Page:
Managing gout in the primary care setting: what you and your patients need to know

Am J Med. 2010 Aug;123(8):S2. doi: 10.1016/j.amjmed.2010.06.005.


The US prevalence of gout, a rapidly progressive inflammatory arthritic condition linked to serum uric acid levels, has grown in recent years, in part due to the increasing prevalence and incidence of predisposing factors in the population, such as metabolic syndrome, obesity, and the use of diuretics. Left untreated, gout can be debilitating and cause deformity. Although a definitive diagnosis requires joint aspiration, only approximately 11% of patients with suspected gout undergo this procedure, and a presumptive diagnosis based on patient medical history and presentation with characteristic symptoms and comorbidities is a reasonable guidelines-based approach that has utility in the primary care setting, where approximately 70% of all cases and nearly 3,000,000 visits occur. The therapeutic standard for patients with recurrent gout flares is urate-lowering therapy (ULT), including allopurinol and the recently introduced febuxostat, the first new treatment for gout in 40 years. Although ULT must be taken consistently to sustain benefits, inadequate dosing and patient nonadherence or intolerance to therapy often lead to treatment failure. It is important that primary care clinicians understand gout diagnosis and therapeutic approaches and can communicate effectively with patients to improve treatment adherence. ONLINE ACCESS: This CME Multimedia Activity is also available through the Website of The American Journal of Medicine ( Click on the CME Multimedia Activity button in the navigation bar for full access.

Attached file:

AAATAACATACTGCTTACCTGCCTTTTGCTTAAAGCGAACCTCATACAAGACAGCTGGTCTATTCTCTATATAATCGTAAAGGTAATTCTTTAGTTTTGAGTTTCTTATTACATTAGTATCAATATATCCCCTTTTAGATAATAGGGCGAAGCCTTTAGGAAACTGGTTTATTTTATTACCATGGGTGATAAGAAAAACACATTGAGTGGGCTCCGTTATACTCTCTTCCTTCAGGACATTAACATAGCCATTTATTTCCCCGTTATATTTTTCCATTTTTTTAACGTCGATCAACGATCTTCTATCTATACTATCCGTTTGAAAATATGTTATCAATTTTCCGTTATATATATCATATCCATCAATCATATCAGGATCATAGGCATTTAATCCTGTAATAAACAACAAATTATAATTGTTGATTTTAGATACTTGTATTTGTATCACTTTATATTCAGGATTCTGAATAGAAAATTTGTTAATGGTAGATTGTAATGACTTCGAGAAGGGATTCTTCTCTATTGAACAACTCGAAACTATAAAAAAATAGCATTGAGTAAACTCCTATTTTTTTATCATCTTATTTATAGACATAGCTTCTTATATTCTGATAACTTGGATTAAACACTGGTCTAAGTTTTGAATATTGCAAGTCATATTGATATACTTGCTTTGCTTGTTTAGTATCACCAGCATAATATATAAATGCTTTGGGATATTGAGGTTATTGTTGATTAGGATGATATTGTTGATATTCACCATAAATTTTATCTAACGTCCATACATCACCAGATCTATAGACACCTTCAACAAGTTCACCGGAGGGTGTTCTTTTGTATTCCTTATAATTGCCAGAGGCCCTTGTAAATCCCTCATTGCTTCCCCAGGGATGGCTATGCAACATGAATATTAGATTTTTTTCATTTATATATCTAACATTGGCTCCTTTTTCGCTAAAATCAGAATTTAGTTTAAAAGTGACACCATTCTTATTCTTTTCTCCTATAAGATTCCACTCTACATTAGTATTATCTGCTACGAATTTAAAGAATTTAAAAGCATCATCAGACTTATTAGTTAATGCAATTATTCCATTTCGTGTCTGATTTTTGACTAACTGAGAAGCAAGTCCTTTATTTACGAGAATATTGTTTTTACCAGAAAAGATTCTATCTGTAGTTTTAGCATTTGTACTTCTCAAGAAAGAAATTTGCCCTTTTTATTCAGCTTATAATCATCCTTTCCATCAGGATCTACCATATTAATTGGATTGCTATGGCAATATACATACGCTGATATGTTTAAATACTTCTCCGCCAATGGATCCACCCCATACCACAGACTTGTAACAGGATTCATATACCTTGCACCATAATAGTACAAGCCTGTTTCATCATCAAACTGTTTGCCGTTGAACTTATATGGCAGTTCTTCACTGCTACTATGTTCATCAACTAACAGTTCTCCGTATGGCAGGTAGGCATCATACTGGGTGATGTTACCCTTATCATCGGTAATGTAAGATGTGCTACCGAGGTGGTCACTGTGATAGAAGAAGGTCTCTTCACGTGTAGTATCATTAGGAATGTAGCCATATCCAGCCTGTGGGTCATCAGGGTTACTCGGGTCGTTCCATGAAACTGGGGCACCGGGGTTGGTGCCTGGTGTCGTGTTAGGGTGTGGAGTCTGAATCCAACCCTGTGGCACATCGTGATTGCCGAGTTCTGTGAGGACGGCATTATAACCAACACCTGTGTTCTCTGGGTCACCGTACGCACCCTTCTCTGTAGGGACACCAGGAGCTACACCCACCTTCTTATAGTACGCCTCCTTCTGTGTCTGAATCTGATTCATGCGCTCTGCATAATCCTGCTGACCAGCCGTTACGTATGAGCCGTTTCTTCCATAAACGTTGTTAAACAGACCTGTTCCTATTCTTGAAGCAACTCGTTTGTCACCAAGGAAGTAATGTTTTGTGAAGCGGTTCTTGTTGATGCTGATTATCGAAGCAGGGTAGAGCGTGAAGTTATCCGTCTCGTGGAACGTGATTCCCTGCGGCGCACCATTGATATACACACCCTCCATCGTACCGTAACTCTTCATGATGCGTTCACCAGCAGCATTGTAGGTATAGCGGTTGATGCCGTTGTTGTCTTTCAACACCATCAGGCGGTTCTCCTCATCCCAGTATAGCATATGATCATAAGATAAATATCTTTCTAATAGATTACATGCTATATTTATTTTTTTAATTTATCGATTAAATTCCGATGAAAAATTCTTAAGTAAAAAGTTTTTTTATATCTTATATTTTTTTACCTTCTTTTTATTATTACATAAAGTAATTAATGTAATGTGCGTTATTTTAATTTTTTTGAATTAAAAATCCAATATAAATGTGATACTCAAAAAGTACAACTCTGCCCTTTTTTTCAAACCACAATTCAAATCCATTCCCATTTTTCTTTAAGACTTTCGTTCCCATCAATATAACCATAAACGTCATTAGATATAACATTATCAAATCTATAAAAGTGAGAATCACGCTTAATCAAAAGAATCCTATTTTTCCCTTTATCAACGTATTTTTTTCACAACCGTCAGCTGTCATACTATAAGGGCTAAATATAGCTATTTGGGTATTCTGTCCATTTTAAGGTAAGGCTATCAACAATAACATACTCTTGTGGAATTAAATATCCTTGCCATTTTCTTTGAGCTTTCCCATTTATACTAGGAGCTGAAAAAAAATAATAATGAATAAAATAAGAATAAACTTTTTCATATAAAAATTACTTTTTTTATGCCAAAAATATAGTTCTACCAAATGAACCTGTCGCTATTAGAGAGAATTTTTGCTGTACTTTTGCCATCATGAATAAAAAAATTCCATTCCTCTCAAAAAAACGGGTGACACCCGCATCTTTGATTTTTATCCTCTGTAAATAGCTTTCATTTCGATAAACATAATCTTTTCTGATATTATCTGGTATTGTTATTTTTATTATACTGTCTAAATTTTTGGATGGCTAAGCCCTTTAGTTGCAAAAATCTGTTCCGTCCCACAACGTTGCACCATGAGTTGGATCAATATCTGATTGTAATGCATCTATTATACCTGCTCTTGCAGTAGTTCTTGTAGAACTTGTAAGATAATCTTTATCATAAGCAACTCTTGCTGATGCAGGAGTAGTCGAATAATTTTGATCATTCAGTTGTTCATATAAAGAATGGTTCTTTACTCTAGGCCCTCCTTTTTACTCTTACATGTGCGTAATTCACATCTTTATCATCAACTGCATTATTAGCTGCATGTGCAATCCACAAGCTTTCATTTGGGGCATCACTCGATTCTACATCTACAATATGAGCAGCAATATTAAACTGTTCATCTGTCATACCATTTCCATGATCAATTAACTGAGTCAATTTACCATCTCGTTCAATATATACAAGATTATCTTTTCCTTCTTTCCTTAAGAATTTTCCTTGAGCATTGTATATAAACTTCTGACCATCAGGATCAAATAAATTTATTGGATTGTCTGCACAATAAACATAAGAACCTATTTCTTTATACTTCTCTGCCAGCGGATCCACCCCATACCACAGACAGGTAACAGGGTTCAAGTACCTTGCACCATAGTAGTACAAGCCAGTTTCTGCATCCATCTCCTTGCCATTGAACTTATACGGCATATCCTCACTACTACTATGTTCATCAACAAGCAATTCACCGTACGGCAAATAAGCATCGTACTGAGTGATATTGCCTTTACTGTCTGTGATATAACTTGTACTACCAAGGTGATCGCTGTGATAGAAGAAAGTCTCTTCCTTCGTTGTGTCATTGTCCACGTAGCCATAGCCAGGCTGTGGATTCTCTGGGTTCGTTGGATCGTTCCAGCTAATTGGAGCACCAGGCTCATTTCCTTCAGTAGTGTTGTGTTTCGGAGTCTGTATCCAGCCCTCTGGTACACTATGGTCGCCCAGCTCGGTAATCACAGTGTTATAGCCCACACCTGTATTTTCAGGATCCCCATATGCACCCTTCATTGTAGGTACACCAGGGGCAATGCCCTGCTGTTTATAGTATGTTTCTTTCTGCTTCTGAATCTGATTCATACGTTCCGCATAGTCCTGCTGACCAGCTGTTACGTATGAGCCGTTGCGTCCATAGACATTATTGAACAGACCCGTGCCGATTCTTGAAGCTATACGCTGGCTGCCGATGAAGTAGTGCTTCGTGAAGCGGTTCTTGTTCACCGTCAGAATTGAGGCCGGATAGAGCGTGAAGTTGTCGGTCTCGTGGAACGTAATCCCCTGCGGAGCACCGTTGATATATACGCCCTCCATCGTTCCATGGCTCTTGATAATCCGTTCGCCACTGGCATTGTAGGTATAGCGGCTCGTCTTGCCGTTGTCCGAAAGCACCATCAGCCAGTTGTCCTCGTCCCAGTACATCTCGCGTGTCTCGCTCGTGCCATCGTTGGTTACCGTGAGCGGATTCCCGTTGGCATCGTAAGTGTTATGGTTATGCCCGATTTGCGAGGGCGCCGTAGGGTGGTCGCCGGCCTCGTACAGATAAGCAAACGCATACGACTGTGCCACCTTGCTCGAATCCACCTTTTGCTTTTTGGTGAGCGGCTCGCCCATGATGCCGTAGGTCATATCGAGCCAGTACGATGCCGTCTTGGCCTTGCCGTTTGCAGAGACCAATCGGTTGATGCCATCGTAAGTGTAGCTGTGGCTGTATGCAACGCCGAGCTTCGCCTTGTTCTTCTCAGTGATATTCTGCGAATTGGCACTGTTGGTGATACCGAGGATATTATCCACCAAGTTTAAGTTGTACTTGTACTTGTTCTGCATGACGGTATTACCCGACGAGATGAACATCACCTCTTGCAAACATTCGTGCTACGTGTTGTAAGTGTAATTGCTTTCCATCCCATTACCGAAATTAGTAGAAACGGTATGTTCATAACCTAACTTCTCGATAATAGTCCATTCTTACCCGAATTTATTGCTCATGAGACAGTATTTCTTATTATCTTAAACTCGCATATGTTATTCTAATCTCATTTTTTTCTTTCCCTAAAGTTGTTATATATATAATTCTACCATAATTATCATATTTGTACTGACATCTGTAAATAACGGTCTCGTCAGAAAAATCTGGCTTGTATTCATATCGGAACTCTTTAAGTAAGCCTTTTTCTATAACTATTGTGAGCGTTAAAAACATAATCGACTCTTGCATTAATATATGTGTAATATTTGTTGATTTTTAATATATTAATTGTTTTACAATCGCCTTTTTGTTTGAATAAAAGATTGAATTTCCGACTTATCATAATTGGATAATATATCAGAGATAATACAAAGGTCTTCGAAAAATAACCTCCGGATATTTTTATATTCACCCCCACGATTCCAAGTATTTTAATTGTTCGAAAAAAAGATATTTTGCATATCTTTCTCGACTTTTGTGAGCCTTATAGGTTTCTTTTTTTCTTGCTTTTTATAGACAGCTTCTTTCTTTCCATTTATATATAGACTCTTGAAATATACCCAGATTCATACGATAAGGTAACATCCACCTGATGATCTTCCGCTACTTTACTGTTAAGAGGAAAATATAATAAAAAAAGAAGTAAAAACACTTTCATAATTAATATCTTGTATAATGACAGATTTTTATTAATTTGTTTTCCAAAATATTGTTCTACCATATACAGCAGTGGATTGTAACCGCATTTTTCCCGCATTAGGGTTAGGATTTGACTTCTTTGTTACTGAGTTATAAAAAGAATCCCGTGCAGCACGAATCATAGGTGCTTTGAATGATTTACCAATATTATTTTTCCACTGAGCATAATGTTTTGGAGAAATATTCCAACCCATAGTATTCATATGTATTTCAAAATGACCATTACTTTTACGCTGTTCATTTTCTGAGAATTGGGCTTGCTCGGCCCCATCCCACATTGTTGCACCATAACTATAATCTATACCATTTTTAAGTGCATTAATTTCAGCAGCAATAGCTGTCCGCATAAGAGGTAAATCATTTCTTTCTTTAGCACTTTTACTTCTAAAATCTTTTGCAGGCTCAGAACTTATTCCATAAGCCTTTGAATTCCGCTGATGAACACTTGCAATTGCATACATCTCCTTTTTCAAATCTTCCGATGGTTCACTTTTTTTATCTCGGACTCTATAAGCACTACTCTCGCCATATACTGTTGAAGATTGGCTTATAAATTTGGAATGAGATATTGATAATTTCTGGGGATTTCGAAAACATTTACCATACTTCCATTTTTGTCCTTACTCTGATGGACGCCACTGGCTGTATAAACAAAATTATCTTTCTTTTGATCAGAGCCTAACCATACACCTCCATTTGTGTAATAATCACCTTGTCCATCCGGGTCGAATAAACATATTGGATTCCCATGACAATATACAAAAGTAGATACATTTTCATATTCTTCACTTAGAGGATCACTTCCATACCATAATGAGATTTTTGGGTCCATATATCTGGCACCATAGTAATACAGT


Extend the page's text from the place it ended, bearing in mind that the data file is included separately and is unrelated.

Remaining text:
Publication types

  • Interactive Tutorial
  • Research Support, Non-U.S. Gov't

MeSH terms

  • Gout / diagnosis
  • Gout / drug therapy*
  • Humans
  • Patient Compliance
  • Practice Guidelines as Topic
  • Primary Health Care*